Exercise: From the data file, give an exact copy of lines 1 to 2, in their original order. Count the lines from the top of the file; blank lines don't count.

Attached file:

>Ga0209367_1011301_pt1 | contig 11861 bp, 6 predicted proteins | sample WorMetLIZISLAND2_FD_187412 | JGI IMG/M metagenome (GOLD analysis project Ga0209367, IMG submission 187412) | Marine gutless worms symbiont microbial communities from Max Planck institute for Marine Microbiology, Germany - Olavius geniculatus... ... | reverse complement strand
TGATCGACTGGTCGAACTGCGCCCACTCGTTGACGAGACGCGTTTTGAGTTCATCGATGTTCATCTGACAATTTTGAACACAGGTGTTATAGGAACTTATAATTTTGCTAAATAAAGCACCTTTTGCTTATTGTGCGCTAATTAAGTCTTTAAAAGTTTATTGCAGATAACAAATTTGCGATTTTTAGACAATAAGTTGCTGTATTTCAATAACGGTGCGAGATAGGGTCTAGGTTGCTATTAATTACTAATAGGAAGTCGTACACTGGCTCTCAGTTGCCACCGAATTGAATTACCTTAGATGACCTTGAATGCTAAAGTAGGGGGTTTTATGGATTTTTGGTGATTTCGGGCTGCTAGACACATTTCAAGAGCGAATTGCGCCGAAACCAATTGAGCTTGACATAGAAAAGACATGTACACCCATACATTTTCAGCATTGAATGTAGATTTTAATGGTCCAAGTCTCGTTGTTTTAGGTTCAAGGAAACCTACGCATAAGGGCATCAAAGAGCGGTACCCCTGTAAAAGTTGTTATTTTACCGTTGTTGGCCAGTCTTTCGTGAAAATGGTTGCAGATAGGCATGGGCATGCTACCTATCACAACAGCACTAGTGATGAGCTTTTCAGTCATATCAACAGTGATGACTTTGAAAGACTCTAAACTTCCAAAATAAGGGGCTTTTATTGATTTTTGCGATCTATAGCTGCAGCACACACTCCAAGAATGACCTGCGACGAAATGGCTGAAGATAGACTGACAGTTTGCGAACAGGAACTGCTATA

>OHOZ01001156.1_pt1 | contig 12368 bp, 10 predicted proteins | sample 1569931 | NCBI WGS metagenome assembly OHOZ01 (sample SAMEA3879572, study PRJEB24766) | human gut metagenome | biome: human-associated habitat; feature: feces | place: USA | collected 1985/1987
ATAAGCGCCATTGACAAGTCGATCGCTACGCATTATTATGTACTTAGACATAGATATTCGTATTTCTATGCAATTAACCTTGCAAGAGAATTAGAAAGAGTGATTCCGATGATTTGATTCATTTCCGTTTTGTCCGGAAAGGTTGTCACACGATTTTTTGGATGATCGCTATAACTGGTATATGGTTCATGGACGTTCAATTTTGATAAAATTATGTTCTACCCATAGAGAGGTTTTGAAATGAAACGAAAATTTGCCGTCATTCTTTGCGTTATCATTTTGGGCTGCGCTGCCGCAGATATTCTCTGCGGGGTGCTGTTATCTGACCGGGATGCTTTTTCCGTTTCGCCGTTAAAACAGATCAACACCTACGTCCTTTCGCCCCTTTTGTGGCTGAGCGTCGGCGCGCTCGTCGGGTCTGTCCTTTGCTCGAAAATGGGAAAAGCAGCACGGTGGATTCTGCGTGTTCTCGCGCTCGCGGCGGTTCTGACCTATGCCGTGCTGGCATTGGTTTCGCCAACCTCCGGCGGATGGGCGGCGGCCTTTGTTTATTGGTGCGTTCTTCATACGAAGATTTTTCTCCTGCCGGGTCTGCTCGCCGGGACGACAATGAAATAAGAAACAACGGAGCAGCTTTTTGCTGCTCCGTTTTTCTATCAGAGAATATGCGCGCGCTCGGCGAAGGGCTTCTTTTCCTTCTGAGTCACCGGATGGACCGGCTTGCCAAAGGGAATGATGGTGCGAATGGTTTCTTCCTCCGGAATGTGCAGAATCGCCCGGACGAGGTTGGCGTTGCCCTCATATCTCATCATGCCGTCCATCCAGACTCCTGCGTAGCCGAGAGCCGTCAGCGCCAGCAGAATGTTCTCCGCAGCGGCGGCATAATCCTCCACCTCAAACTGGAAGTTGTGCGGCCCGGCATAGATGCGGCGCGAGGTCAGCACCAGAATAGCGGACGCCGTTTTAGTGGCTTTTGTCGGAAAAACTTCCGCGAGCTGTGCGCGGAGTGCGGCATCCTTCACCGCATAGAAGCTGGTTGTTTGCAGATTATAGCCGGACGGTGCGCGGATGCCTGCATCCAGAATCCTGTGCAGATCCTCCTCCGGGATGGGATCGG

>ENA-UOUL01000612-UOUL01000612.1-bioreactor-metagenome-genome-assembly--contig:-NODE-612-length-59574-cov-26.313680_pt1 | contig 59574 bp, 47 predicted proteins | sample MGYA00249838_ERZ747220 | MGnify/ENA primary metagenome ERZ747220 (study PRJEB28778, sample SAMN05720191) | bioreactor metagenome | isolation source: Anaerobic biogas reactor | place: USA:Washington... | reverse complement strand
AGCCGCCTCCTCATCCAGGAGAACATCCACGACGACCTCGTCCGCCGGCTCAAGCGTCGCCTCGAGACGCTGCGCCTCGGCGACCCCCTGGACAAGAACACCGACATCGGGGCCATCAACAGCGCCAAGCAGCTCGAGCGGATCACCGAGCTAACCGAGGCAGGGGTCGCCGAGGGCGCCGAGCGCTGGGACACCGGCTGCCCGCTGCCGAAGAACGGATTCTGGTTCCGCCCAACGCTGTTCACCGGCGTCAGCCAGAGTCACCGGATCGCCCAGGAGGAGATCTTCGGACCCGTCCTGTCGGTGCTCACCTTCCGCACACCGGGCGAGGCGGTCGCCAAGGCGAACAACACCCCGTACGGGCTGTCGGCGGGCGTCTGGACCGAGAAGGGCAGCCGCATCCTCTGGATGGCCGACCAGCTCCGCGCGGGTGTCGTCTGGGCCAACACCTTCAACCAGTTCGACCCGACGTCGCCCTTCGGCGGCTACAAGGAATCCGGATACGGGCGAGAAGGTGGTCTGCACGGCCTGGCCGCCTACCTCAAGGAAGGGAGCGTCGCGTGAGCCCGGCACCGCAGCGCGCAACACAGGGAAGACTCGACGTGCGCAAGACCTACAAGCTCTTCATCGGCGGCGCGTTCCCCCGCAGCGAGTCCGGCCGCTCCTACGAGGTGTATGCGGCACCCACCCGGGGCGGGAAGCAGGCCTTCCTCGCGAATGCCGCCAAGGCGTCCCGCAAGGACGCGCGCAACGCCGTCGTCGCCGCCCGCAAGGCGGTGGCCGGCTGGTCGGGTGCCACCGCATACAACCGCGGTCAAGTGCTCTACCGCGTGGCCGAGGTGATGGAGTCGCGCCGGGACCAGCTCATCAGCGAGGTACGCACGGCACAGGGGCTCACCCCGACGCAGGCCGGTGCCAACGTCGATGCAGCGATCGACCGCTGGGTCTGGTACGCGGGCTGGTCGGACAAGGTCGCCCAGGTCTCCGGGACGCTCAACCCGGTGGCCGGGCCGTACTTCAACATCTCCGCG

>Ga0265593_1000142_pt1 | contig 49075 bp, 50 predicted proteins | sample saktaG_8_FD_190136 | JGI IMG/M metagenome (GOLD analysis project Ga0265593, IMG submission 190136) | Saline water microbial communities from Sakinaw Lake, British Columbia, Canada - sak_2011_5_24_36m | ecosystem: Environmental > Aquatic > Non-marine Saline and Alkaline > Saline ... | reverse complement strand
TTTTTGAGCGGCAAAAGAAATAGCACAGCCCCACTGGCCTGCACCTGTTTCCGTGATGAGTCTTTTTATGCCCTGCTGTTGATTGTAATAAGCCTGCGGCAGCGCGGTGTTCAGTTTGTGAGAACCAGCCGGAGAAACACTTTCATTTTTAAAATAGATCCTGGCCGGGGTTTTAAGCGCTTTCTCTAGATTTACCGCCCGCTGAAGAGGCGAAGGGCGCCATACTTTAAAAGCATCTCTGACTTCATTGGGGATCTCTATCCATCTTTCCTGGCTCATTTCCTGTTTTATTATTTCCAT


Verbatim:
>Ga0209367_1011301_pt1 | contig 11861 bp, 6 predicted proteins | sample WorMetLIZISLAND2_FD_187412 | JGI IMG/M metagenome (GOLD analysis project Ga0209367, IMG submission 187412) | Marine gutless worms symbiont microbial communities from Max Planck institute for Marine Microbiology, Germany - Olavius geniculatus... ... | reverse complement strand
TGATCGACTGGTCGAACTGCGCCCACTCGTTGACGAGACGCGTTTTGAGTTCATCGATGTTCATCTGACAATTTTGAACACAGGTGTTATAGGAACTTATAATTTTGCTAAATAAAGCACCTTTTGCTTATTGTGCGCTAATTAAGTCTTTAAAAGTTTATTGCAGATAACAAATTTGCGATTTTTAGACAATAAGTTGCTGTATTTCAATAACGGTGCGAGATAGGGTCTAGGTTGCTATTAATTACTAATAGGAAGTCGTACACTGGCTCTCAGTTGCCACCGAATTGAATTACCTTAGATGACCTTGAATGCTAAAGTAGGGGGTTTTATGGATTTTTGGTGATTTCGGGCTGCTAGACACATTTCAAGAGCGAATTGCGCCGAAACCAATTGAGCTTGACATAGAAAAGACATGTACACCCATACATTTTCAGCATTGAATGTAGATTTTAATGGTCCAAGTCTCGTTGTTTTAGGTTCAAGGAAACCTACGCATAAGGGCATCAAAGAGCGGTACCCCTGTAAAAGTTGTTATTTTACCGTTGTTGGCCAGTCTTTCGTGAAAATGGTTGCAGATAGGCATGGGCATGCTACCTATCACAACAGCACTAGTGATGAGCTTTTCAGTCATATCAACAGTGATGACTTTGAAAGACTCTAAACTTCCAAAATAAGGGGCTTTTATTGATTTTTGCGATCTATAGCTGCAGCACACACTCCAAGAATGACCTGCGACGAAATGGCTGAAGATAGACTGACAGTTTGCGAACAGGAACTGCTATA